It was a great vacation though. Robin befriended a seagull, who he named Dread Pirate Seagull. This is not the Dread Pirate Seagull, but sometimes he would come and perch on the carving:
The coast was rocky and the surf very cold, so there was no swimming, but the kids enjoyed the beach anyway:
And Sol took command of Fort Ross:
(Which is a very interesting place by the way, although its history is laced with pain. It was a Russian outpost until 1842, first as a base for sea otter hunting and fur trading, and then—after the otters had been hunted almost to extinction—as an agricultural base meant to supply the Russian colonies in Alaska. The Russians brought down Aleuts from Alaska to help with the otter hunting, and many of these ended up marrying Native Californian women: but the Indian laborers were cruelly exploited, a practice that continued even after the Russians sold the fort to John Sutter and the site was turned to a lumber operation.)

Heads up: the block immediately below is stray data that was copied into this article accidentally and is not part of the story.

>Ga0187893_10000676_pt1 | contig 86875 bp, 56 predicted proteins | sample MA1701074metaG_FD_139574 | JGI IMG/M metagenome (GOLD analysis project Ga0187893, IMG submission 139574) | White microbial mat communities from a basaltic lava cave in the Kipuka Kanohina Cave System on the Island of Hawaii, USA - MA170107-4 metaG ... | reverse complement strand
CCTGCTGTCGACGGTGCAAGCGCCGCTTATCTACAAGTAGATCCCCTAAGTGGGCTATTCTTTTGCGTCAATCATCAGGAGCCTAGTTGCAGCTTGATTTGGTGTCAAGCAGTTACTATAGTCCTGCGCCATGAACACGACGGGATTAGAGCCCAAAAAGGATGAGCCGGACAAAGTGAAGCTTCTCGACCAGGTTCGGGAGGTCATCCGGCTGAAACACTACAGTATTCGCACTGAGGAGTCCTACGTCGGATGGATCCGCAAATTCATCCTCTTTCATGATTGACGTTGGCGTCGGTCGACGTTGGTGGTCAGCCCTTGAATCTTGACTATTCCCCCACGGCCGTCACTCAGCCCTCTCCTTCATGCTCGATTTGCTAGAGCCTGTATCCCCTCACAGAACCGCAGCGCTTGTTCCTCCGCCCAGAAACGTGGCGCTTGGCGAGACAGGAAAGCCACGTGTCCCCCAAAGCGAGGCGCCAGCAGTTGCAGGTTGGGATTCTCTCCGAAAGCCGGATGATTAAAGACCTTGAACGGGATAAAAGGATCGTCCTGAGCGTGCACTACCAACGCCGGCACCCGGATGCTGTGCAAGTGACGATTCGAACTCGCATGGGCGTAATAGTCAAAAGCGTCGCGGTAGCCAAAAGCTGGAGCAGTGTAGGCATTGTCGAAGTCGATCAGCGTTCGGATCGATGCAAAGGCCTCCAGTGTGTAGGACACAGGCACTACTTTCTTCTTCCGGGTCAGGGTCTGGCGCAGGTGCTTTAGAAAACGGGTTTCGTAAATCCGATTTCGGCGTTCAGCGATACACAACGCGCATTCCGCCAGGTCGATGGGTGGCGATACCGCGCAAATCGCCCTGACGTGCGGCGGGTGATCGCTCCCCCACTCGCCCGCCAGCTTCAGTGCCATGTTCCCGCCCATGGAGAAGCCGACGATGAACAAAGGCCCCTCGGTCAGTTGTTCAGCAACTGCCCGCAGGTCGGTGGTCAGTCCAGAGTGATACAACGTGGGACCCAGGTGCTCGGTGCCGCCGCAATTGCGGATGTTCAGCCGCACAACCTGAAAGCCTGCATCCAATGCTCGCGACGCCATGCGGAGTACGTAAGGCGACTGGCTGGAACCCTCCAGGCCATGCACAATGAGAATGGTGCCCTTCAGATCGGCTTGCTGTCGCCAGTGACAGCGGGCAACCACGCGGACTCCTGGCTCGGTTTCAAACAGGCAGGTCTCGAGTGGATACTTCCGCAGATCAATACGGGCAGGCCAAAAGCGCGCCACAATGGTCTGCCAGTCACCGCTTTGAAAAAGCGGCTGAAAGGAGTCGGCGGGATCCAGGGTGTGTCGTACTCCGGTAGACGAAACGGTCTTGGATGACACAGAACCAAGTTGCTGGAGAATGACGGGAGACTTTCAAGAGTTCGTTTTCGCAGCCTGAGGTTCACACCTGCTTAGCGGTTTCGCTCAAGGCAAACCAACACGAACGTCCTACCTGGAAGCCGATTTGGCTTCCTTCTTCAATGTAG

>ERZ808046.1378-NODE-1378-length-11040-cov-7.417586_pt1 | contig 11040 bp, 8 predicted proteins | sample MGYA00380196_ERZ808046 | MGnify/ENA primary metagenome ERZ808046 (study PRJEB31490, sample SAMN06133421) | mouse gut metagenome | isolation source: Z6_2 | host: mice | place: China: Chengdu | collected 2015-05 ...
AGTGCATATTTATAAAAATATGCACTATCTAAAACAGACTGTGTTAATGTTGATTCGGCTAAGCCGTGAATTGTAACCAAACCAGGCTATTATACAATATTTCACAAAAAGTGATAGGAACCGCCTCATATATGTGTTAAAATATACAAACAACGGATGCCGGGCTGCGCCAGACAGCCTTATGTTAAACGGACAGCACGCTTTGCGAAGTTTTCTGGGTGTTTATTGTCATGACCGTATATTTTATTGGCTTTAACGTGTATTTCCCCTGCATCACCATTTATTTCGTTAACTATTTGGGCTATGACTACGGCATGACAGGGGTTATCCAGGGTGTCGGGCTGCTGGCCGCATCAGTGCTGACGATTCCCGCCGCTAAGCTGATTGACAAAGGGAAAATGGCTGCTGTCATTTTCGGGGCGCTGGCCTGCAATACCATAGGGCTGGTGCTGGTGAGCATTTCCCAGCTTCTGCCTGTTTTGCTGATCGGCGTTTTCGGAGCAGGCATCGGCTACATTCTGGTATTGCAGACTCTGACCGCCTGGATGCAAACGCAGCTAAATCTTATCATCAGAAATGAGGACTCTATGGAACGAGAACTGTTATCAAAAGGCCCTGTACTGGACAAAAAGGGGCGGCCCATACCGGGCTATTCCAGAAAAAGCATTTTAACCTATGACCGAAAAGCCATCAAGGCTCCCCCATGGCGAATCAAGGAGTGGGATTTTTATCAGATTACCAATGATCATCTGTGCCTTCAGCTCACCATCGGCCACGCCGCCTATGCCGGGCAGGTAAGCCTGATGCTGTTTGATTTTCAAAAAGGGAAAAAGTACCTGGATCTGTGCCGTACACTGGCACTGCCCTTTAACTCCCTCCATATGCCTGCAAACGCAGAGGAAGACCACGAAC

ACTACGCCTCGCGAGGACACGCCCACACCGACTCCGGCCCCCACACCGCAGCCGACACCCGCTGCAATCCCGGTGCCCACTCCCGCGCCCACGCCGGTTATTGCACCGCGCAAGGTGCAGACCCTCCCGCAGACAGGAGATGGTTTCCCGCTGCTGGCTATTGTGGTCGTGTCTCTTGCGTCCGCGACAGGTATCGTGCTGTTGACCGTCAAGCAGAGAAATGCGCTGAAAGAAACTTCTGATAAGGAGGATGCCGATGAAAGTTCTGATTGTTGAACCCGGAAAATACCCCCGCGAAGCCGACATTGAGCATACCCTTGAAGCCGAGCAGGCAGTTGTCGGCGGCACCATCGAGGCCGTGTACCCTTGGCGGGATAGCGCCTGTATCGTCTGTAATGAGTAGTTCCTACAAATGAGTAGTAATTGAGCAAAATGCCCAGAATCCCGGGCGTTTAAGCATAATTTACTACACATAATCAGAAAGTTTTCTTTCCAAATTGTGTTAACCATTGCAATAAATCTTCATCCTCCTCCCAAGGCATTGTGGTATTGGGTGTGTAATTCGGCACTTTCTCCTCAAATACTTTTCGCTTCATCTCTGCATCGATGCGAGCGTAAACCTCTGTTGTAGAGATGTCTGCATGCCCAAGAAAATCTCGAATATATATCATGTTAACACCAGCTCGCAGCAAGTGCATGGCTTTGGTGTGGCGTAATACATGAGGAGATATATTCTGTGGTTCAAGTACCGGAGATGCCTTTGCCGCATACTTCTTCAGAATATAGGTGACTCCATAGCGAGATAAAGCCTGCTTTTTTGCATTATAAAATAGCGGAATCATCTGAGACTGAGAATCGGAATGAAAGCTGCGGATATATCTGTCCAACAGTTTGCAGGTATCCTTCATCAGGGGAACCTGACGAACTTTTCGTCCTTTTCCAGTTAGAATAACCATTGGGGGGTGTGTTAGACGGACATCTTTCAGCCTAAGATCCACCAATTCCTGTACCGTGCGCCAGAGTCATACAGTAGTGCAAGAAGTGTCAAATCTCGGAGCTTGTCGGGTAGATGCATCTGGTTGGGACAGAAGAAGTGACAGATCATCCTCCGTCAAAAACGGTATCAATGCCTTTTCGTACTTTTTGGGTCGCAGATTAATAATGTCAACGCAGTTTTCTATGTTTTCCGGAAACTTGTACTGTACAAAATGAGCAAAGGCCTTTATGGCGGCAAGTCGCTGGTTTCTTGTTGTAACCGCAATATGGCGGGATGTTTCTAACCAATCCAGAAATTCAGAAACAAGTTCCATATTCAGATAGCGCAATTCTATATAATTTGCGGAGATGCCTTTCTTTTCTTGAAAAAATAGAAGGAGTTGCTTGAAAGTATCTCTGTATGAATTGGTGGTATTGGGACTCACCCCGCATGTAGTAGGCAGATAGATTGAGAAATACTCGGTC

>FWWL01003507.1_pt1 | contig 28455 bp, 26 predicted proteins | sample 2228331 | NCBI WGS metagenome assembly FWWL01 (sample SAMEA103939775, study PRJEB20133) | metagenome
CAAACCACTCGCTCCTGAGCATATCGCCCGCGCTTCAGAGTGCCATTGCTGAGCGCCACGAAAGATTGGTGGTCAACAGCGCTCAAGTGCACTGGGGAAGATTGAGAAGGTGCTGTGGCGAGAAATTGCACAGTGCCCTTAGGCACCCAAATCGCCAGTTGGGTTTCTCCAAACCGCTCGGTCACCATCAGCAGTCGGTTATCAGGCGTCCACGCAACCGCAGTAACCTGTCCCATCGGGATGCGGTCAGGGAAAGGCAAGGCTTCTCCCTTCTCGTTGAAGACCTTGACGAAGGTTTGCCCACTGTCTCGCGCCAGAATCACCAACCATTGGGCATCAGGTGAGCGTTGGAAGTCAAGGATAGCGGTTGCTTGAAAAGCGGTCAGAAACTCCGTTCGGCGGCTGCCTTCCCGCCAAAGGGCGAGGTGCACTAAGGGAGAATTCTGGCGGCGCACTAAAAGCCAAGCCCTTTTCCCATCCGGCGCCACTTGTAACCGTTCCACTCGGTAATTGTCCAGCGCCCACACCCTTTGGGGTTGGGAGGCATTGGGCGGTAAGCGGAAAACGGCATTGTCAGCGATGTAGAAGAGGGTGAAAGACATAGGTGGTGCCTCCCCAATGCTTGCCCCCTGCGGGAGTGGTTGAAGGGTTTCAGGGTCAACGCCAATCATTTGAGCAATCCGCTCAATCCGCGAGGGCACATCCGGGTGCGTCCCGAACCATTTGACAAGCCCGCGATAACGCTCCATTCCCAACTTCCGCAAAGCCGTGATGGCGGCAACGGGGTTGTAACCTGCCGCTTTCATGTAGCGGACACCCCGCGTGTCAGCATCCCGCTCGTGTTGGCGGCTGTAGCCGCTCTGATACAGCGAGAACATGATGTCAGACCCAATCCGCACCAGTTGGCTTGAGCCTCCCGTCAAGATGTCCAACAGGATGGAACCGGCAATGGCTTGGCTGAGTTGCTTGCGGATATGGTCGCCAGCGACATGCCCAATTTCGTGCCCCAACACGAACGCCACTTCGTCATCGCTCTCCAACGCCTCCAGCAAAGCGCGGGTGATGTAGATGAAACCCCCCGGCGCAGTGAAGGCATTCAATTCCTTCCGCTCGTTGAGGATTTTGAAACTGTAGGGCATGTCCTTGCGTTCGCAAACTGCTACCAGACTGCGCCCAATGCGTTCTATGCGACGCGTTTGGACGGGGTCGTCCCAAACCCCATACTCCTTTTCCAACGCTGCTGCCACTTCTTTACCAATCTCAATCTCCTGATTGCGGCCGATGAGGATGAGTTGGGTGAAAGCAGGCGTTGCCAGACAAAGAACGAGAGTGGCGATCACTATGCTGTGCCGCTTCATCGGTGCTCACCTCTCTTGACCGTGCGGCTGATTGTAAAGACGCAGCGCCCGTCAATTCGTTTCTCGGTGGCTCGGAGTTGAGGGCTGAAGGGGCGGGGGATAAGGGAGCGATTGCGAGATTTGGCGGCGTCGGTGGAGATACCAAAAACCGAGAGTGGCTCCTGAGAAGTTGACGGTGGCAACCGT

I took tons of pictures but most of them were of lichen or fenceposts or little wildflowers. Or all three:
Anyway, we had a great time and we’re glad to be home!
So I recently signed up for the Daily Science Fiction mailing list, where they e-mail you a short (usually 1500 words or less) science-fiction story every morning. It is free! I don’t know why I didn’t do this ages ago!
Here’s an excerpt from today’s story, “A Note to Parents Regarding the Beginning and End of Time Diorama Presentations for Ms. Miller’s Third Grade Class”: